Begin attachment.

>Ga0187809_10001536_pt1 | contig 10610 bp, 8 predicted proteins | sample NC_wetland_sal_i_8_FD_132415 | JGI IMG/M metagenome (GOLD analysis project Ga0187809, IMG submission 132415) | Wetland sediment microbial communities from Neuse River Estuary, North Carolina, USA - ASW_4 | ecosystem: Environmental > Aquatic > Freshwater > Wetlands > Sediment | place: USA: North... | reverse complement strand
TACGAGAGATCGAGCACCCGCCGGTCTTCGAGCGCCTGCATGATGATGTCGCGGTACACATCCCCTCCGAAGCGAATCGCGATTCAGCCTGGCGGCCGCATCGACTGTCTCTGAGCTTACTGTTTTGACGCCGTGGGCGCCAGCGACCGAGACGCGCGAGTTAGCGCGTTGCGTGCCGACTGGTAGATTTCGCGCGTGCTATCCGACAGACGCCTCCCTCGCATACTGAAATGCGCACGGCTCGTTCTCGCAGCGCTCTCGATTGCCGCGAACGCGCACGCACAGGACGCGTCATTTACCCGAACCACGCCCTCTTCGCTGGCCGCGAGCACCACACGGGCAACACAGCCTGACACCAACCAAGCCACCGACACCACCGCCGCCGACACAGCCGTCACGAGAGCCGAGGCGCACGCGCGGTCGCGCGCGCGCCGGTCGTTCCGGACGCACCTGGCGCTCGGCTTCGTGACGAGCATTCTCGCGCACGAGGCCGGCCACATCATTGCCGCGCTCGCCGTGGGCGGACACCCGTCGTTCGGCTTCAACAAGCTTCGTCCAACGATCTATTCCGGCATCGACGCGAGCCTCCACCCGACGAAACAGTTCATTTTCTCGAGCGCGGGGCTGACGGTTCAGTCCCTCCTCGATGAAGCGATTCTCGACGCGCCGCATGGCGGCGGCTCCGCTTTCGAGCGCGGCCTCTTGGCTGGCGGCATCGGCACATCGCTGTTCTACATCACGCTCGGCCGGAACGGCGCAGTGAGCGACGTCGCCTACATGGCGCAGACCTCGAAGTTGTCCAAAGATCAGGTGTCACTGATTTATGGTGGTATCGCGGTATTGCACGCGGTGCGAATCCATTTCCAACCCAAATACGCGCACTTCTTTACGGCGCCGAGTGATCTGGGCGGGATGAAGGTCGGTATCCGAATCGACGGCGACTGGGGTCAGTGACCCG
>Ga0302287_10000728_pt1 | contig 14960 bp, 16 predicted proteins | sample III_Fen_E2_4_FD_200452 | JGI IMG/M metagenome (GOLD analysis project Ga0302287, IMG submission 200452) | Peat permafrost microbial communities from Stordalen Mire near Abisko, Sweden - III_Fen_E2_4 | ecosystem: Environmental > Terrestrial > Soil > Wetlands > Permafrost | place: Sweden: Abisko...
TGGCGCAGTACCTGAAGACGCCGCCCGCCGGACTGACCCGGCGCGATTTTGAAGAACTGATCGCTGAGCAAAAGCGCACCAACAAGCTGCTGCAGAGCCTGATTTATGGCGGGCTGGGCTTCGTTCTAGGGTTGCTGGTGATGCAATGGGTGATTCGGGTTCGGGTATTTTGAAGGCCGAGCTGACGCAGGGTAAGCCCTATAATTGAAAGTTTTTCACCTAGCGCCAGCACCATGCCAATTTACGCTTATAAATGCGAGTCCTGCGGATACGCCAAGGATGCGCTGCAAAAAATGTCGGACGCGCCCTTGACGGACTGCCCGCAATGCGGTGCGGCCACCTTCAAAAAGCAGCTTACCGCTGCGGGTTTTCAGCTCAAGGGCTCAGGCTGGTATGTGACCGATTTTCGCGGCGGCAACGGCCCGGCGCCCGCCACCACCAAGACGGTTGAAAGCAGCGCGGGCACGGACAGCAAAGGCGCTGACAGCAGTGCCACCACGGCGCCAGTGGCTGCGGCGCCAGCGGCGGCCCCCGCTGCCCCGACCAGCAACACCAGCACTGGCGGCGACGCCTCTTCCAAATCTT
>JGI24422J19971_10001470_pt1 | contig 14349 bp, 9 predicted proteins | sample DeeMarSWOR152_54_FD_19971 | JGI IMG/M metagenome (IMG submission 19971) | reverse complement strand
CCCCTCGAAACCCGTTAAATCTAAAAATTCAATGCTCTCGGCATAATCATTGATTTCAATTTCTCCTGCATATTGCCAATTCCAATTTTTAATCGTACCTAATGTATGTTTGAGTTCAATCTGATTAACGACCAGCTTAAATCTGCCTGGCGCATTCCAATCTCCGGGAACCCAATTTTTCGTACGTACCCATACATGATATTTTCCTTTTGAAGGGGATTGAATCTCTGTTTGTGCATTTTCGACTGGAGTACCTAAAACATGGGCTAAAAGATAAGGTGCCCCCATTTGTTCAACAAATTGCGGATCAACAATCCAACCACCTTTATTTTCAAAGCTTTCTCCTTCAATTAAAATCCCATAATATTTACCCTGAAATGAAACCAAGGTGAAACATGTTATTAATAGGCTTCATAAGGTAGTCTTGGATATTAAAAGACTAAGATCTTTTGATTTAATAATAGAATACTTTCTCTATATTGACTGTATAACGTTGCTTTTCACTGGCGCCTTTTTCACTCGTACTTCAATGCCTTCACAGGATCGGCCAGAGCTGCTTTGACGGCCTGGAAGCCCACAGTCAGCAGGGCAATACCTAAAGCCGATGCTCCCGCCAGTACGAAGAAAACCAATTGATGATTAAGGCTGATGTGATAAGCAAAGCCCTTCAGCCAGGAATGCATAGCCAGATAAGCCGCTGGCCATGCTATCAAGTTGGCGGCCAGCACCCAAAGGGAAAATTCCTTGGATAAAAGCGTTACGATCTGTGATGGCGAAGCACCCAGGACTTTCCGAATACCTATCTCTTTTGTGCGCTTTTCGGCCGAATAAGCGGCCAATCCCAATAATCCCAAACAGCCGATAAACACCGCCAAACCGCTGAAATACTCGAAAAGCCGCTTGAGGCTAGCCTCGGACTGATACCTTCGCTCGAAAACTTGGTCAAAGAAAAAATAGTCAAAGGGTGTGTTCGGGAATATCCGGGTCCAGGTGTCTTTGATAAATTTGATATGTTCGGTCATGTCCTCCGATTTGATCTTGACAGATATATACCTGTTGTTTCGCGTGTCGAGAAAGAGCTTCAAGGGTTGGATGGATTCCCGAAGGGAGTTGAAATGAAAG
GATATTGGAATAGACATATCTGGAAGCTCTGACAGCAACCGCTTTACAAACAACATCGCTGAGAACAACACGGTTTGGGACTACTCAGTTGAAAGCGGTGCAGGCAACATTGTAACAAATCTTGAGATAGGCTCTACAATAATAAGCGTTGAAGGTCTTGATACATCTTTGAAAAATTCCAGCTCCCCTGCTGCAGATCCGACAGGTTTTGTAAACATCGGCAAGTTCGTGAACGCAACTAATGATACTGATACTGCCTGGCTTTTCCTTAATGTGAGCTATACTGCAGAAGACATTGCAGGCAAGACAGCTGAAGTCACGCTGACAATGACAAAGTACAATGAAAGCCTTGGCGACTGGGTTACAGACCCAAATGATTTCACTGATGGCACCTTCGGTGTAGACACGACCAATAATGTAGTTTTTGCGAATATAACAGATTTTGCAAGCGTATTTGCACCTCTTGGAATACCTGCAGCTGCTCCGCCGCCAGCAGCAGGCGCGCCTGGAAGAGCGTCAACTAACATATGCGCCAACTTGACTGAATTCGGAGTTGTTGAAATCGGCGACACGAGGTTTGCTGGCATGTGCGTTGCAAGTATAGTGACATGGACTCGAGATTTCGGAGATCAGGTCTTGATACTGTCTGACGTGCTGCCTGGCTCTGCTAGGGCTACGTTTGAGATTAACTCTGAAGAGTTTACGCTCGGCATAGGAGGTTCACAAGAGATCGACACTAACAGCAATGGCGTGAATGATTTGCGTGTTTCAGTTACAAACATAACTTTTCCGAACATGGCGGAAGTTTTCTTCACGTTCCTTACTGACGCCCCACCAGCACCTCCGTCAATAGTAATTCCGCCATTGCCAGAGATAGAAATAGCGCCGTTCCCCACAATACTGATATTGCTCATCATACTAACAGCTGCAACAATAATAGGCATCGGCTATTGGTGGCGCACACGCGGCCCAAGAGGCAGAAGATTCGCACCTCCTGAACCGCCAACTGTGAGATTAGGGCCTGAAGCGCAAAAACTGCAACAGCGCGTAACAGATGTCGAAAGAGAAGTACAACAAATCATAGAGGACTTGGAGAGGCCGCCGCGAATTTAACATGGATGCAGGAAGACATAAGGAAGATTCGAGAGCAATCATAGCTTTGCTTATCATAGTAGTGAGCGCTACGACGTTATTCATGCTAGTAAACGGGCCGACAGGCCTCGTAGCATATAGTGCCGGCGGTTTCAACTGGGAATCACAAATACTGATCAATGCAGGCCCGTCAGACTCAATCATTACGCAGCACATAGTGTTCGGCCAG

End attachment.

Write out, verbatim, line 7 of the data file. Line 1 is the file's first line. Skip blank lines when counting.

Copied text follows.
GATATTGGAATAGACATATCTGGAAGCTCTGACAGCAACCGCTTTACAAACAACATCGCTGAGAACAACACGGTTTGGGACTACTCAGTTGAAAGCGGTGCAGGCAACATTGTAACAAATCTTGAGATAGGCTCTACAATAATAAGCGTTGAAGGTCTTGATACATCTTTGAAAAATTCCAGCTCCCCTGCTGCAGATCCGACAGGTTTTGTAAACATCGGCAAGTTCGTGAACGCAACTAATGATACTGATACTGCCTGGCTTTTCCTTAATGTGAGCTATACTGCAGAAGACATTGCAGGCAAGACAGCTGAAGTCACGCTGACAATGACAAAGTACAATGAAAGCCTTGGCGACTGGGTTACAGACCCAAATGATTTCACTGATGGCACCTTCGGTGTAGACACGACCAATAATGTAGTTTTTGCGAATATAACAGATTTTGCAAGCGTATTTGCACCTCTTGGAATACCTGCAGCTGCTCCGCCGCCAGCAGCAGGCGCGCCTGGAAGAGCGTCAACTAACATATGCGCCAACTTGACTGAATTCGGAGTTGTTGAAATCGGCGACACGAGGTTTGCTGGCATGTGCGTTGCAAGTATAGTGACATGGACTCGAGATTTCGGAGATCAGGTCTTGATACTGTCTGACGTGCTGCCTGGCTCTGCTAGGGCTACGTTTGAGATTAACTCTGAAGAGTTTACGCTCGGCATAGGAGGTTCACAAGAGATCGACACTAACAGCAATGGCGTGAATGATTTGCGTGTTTCAGTTACAAACATAACTTTTCCGAACATGGCGGAAGTTTTCTTCACGTTCCTTACTGACGCCCCACCAGCACCTCCGTCAATAGTAATTCCGCCATTGCCAGAGATAGAAATAGCGCCGTTCCCCACAATACTGATATTGCTCATCATACTAACAGCTGCAACAATAATAGGCATCGGCTATTGGTGGCGCACACGCGGCCCAAGAGGCAGAAGATTCGCACCTCCTGAACCGCCAACTGTGAGATTAGGGCCTGAAGCGCAAAAACTGCAACAGCGCGTAACAGATGTCGAAAGAGAAGTACAACAAATCATAGAGGACTTGGAGAGGCCGCCGCGAATTTAACATGGATGCAGGAAGACATAAGGAAGATTCGAGAGCAATCATAGCTTTGCTTATCATAGTAGTGAGCGCTACGACGTTATTCATGCTAGTAAACGGGCCGACAGGCCTCGTAGCATATAGTGCCGGCGGTTTCAACTGGGAATCACAAATACTGATCAATGCAGGCCCGTCAGACTCAATCATTACGCAGCACATAGTGTTCGGCCAG